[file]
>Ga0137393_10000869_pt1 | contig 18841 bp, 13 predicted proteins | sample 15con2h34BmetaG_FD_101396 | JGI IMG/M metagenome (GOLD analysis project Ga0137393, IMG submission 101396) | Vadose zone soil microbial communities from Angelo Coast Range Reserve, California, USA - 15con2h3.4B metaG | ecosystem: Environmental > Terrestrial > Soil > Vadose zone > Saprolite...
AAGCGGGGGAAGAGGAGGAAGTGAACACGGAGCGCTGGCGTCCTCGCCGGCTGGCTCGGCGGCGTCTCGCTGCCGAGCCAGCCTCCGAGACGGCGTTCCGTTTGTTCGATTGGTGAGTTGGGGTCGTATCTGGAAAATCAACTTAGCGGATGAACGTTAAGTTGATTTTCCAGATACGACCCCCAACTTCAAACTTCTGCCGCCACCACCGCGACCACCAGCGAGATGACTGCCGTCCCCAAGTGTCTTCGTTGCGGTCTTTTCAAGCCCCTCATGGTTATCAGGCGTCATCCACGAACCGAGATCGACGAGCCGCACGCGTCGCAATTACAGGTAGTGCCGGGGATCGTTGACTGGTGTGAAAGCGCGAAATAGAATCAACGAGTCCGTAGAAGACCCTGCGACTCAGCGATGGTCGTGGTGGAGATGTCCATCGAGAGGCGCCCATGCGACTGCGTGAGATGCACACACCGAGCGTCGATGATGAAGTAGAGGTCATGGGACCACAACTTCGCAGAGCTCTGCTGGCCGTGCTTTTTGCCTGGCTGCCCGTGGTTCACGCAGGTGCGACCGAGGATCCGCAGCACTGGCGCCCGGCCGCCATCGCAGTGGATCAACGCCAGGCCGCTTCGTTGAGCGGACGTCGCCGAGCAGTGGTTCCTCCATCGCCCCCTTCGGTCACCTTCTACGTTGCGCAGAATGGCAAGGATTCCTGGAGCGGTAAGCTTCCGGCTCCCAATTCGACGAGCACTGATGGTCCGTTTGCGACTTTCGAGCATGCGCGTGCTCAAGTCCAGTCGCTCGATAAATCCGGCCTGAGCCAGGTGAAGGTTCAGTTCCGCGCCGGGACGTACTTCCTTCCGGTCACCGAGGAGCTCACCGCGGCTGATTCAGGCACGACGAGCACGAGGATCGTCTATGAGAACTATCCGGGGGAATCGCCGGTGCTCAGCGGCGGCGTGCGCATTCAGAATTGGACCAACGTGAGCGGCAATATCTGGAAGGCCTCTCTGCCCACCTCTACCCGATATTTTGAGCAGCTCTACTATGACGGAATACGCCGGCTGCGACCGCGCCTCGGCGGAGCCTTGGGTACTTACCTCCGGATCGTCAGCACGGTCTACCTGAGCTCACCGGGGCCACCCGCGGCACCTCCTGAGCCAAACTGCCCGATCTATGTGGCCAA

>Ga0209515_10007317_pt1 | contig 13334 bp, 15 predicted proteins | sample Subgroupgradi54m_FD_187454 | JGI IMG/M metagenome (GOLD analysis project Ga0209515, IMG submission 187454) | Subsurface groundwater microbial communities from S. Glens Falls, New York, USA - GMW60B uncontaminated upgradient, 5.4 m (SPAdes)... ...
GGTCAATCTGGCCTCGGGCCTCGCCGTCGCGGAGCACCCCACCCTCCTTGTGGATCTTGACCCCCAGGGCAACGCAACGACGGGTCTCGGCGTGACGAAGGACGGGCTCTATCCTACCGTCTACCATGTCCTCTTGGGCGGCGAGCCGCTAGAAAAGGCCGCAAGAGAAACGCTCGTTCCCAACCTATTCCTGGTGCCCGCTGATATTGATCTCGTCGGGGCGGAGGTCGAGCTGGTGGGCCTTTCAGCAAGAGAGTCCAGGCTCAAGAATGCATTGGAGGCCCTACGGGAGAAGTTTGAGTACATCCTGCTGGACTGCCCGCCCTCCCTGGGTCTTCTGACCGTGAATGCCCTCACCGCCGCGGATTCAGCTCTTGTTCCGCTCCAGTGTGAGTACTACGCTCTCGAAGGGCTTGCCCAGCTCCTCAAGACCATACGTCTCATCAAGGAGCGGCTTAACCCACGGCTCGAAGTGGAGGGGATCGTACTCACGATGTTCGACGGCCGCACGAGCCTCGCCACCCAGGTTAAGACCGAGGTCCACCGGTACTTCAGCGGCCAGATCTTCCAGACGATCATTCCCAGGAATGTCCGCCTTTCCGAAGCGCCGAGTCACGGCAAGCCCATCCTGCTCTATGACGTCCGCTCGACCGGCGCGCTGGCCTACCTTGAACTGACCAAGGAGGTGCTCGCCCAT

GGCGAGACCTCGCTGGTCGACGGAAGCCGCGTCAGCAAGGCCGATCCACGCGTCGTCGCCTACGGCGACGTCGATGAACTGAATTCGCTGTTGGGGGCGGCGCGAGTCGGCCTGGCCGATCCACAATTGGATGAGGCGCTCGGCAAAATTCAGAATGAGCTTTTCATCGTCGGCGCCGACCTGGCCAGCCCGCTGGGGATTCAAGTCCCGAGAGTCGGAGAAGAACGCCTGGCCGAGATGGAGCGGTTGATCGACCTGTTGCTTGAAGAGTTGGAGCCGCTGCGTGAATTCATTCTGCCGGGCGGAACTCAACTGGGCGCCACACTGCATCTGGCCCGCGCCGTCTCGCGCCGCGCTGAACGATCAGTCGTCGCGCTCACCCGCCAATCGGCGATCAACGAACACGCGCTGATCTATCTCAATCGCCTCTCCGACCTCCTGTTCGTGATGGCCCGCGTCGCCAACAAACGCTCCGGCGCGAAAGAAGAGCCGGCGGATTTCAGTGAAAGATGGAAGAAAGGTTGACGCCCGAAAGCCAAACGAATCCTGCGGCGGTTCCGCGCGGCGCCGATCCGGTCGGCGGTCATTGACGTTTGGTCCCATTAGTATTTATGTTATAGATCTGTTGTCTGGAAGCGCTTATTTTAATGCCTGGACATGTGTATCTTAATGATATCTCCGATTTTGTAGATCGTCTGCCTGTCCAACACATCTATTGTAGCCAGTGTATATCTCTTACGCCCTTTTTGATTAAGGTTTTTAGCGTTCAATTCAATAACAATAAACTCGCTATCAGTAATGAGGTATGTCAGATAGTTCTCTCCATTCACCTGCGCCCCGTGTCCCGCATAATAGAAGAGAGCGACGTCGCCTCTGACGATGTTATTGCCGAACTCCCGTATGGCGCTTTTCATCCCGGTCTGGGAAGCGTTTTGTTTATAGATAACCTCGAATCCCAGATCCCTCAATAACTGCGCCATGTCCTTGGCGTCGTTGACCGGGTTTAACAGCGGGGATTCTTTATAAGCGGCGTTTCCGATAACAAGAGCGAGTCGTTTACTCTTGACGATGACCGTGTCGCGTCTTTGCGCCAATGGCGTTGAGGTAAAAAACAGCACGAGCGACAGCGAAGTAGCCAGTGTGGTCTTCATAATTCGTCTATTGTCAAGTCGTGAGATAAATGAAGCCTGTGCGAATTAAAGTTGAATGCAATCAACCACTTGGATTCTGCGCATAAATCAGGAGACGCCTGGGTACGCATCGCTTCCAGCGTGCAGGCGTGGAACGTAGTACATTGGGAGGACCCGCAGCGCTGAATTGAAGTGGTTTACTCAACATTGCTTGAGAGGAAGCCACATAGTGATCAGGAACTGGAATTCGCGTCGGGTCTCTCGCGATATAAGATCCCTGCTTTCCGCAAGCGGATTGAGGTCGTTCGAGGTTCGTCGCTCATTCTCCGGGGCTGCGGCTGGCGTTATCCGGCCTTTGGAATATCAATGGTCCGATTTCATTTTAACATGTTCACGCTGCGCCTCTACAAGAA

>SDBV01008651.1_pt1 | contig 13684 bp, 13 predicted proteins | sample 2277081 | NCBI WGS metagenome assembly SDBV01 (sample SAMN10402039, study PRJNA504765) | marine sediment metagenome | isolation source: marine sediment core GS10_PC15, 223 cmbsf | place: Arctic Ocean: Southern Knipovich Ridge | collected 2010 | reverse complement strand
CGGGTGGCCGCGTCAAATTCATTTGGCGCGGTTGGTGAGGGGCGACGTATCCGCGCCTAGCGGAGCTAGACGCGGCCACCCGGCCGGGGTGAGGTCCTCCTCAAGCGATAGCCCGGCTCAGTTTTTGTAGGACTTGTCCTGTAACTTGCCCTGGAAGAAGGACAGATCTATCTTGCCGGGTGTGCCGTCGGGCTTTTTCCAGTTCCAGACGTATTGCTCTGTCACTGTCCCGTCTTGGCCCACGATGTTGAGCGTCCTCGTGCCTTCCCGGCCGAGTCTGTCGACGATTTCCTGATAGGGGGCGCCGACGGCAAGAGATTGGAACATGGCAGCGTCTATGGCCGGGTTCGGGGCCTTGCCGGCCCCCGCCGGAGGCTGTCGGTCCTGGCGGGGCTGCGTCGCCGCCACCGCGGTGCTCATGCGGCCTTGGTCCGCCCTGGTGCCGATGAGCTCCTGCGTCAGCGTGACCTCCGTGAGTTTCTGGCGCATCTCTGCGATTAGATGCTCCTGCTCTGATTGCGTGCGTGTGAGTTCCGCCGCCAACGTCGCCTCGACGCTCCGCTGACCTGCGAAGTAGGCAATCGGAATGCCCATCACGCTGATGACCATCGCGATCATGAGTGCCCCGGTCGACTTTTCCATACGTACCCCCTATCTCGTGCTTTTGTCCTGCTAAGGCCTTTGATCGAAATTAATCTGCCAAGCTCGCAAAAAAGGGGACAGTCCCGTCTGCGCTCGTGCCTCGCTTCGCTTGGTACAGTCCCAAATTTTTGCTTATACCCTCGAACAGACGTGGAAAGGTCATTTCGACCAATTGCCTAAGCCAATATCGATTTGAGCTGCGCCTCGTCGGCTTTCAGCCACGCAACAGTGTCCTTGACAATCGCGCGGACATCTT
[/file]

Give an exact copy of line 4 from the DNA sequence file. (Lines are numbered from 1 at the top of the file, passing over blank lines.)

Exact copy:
GGTCAATCTGGCCTCGGGCCTCGCCGTCGCGGAGCACCCCACCCTCCTTGTGGATCTTGACCCCCAGGGCAACGCAACGACGGGTCTCGGCGTGACGAAGGACGGGCTCTATCCTACCGTCTACCATGTCCTCTTGGGCGGCGAGCCGCTAGAAAAGGCCGCAAGAGAAACGCTCGTTCCCAACCTATTCCTGGTGCCCGCTGATATTGATCTCGTCGGGGCGGAGGTCGAGCTGGTGGGCCTTTCAGCAAGAGAGTCCAGGCTCAAGAATGCATTGGAGGCCCTACGGGAGAAGTTTGAGTACATCCTGCTGGACTGCCCGCCCTCCCTGGGTCTTCTGACCGTGAATGCCCTCACCGCCGCGGATTCAGCTCTTGTTCCGCTCCAGTGTGAGTACTACGCTCTCGAAGGGCTTGCCCAGCTCCTCAAGACCATACGTCTCATCAAGGAGCGGCTTAACCCACGGCTCGAAGTGGAGGGGATCGTACTCACGATGTTCGACGGCCGCACGAGCCTCGCCACCCAGGTTAAGACCGAGGTCCACCGGTACTTCAGCGGCCAGATCTTCCAGACGATCATTCCCAGGAATGTCCGCCTTTCCGAAGCGCCGAGTCACGGCAAGCCCATCCTGCTCTATGACGTCCGCTCGACCGGCGCGCTGGCCTACCTTGAACTGACCAAGGAGGTGCTCGCCCAT